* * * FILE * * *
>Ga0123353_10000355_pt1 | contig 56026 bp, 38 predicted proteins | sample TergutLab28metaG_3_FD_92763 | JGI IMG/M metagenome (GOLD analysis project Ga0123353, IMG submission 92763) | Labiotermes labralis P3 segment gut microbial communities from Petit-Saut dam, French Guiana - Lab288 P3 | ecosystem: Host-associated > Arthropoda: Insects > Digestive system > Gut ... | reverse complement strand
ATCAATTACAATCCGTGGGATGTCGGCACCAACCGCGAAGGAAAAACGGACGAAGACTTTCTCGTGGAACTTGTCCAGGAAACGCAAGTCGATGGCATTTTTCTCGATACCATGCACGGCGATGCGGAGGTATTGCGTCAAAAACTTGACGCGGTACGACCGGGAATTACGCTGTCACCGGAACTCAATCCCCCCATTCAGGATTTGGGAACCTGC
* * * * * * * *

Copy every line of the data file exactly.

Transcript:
>Ga0123353_10000355_pt1 | contig 56026 bp, 38 predicted proteins | sample TergutLab28metaG_3_FD_92763 | JGI IMG/M metagenome (GOLD analysis project Ga0123353, IMG submission 92763) | Labiotermes labralis P3 segment gut microbial communities from Petit-Saut dam, French Guiana - Lab288 P3 | ecosystem: Host-associated > Arthropoda: Insects > Digestive system > Gut ... | reverse complement strand
ATCAATTACAATCCGTGGGATGTCGGCACCAACCGCGAAGGAAAAACGGACGAAGACTTTCTCGTGGAACTTGTCCAGGAAACGCAAGTCGATGGCATTTTTCTCGATACCATGCACGGCGATGCGGAGGTATTGCGTCAAAAACTTGACGCGGTACGACCGGGAATTACGCTGTCACCGGAACTCAATCCCCCCATTCAGGATTTGGGAACCTGC